Justin Marks has been hired by Warner Brothers to script a big screen adaptation of the Vertigo Comics series Federal Bureau Of Physics. Marks will be working from a treatment written by Simon Oliver, the writer who created the comic book series for the DC Comics imprint. No director is attached to the project yet, but David Goyer is producing the project.
The series debuted last year and is set in a world very similar to our own but where the laws of physics are starting to sporadically break down. The heroes are members of the underfunded government agency tasked with studying and combating these incidents while dealing with evolving conspiracies and the threat of their department being shut down and the work they do farmed out to a private organization.
This is not the first time that Marks and Goyer have teamed to work on a comics project. A few years back Marks wrote a screenplay, Supermax, that would have brought the DC Comics hero Green Arrow to the big screen in a story that saw the Emerald Archer accused of murder and thrown into a high security prison with many of the villains he had sent there through his career.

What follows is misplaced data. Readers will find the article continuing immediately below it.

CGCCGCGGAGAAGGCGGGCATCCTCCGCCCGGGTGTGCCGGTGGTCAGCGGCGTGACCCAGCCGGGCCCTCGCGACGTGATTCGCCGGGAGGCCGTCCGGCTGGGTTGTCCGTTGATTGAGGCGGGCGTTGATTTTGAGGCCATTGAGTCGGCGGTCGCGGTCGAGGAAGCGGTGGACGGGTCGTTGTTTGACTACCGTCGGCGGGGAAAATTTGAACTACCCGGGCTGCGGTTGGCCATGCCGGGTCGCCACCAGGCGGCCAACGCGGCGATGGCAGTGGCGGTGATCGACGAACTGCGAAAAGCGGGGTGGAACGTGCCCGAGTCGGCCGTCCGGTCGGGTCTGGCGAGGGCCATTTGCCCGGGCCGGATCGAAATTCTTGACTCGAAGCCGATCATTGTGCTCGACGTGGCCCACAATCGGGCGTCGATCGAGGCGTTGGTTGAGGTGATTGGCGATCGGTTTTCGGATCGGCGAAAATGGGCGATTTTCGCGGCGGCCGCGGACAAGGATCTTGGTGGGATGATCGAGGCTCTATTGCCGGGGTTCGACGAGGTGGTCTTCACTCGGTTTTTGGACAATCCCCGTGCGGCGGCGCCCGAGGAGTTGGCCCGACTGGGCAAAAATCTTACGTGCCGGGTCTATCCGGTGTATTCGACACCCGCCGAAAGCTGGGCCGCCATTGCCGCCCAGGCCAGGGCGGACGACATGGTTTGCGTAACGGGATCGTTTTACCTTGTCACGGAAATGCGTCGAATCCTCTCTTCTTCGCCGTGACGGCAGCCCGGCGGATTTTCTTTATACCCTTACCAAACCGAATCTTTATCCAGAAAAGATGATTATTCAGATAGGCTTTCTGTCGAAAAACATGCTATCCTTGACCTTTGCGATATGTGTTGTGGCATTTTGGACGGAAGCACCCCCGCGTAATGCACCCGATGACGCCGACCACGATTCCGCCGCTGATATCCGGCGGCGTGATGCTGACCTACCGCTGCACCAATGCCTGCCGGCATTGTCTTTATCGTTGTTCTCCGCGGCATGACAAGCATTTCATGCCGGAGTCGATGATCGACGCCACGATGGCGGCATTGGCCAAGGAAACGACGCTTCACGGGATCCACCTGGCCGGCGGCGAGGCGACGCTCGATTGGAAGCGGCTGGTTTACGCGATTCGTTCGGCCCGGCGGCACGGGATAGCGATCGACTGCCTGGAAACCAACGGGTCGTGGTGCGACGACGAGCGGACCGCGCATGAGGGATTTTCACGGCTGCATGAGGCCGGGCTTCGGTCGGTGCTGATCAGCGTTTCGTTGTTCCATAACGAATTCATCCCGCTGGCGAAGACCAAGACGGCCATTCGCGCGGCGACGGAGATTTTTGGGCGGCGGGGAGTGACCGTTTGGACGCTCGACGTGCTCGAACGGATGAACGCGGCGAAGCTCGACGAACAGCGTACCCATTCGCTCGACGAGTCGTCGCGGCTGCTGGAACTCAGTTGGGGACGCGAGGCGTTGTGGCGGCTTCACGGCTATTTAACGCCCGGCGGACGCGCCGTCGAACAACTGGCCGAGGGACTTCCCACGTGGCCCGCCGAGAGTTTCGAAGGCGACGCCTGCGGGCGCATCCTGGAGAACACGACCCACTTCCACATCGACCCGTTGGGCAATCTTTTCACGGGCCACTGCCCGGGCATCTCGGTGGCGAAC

On his own, Marks has recently completed work on a live action version of Rudyard Kipling’s The Jungle Book for Disney and director Jon Favreau which the studio has scheduled for an October 9, 2015 release. He also just completed an untitled military action thriller for Jerry Bruckheimer and Disney and another classic literary adaptation, 20,000 Leagues Under The Sea: Captain Nemo, also for Disney. He has also turned in a screenplay for an adaptation of the DC Comics series Suicide Squad to Warner Brothers and producer Dan Lin.
Outside of his role as producer, Goyer has worked on the screenplays for Christopher Nolan’s Batman trilogy as well as Zack Snyder’s Superman film Man Of Steel, it’s upcoming sequel which will see Superman square off against Batman and Warners planned Justice League film.
Although not yet a year old, I find myself really liking Federal Bureau Of Physics. It started off life as Collider, but a complaint from a small indie publisher who had released a book with that title years previously lead vertigo to change the name of the series. The book’s combination of esoteric quantum theories and working stiffs in the mode of Ghostbusters played straight with a dash of mystery and political intrigue makes for some entertaining reading and artist’s Robbi Rodriguez’s depictions of the breakdown of the laws of physics should make for some interesting big screen visuals, if they can find the right director.